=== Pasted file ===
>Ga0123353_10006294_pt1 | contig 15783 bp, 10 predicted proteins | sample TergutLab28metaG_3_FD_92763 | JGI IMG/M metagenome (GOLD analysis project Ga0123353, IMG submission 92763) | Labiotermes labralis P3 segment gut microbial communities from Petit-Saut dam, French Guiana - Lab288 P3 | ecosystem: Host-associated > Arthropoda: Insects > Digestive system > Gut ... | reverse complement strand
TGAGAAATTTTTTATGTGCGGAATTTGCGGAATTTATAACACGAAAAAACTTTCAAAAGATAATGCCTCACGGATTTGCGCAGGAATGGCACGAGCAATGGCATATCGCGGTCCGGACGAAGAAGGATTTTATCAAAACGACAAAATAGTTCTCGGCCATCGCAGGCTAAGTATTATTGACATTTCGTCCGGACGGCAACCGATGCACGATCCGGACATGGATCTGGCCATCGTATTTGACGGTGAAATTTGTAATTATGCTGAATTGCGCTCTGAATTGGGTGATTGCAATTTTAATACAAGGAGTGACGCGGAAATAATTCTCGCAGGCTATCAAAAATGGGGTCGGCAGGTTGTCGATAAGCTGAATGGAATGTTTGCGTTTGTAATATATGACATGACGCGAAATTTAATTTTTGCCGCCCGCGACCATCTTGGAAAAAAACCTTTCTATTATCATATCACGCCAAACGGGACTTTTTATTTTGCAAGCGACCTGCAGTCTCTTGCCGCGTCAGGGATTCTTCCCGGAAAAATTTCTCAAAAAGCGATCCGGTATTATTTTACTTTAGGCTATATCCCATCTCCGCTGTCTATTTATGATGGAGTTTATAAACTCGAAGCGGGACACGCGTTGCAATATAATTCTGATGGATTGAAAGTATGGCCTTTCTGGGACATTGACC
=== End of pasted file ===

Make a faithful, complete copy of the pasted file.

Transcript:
>Ga0123353_10006294_pt1 | contig 15783 bp, 10 predicted proteins | sample TergutLab28metaG_3_FD_92763 | JGI IMG/M metagenome (GOLD analysis project Ga0123353, IMG submission 92763) | Labiotermes labralis P3 segment gut microbial communities from Petit-Saut dam, French Guiana - Lab288 P3 | ecosystem: Host-associated > Arthropoda: Insects > Digestive system > Gut ... | reverse complement strand
TGAGAAATTTTTTATGTGCGGAATTTGCGGAATTTATAACACGAAAAAACTTTCAAAAGATAATGCCTCACGGATTTGCGCAGGAATGGCACGAGCAATGGCATATCGCGGTCCGGACGAAGAAGGATTTTATCAAAACGACAAAATAGTTCTCGGCCATCGCAGGCTAAGTATTATTGACATTTCGTCCGGACGGCAACCGATGCACGATCCGGACATGGATCTGGCCATCGTATTTGACGGTGAAATTTGTAATTATGCTGAATTGCGCTCTGAATTGGGTGATTGCAATTTTAATACAAGGAGTGACGCGGAAATAATTCTCGCAGGCTATCAAAAATGGGGTCGGCAGGTTGTCGATAAGCTGAATGGAATGTTTGCGTTTGTAATATATGACATGACGCGAAATTTAATTTTTGCCGCCCGCGACCATCTTGGAAAAAAACCTTTCTATTATCATATCACGCCAAACGGGACTTTTTATTTTGCAAGCGACCTGCAGTCTCTTGCCGCGTCAGGGATTCTTCCCGGAAAAATTTCTCAAAAAGCGATCCGGTATTATTTTACTTTAGGCTATATCCCATCTCCGCTGTCTATTTATGATGGAGTTTATAAACTCGAAGCGGGACACGCGTTGCAATATAATTCTGATGGATTGAAAGTATGGCCTTTCTGGGACATTGACC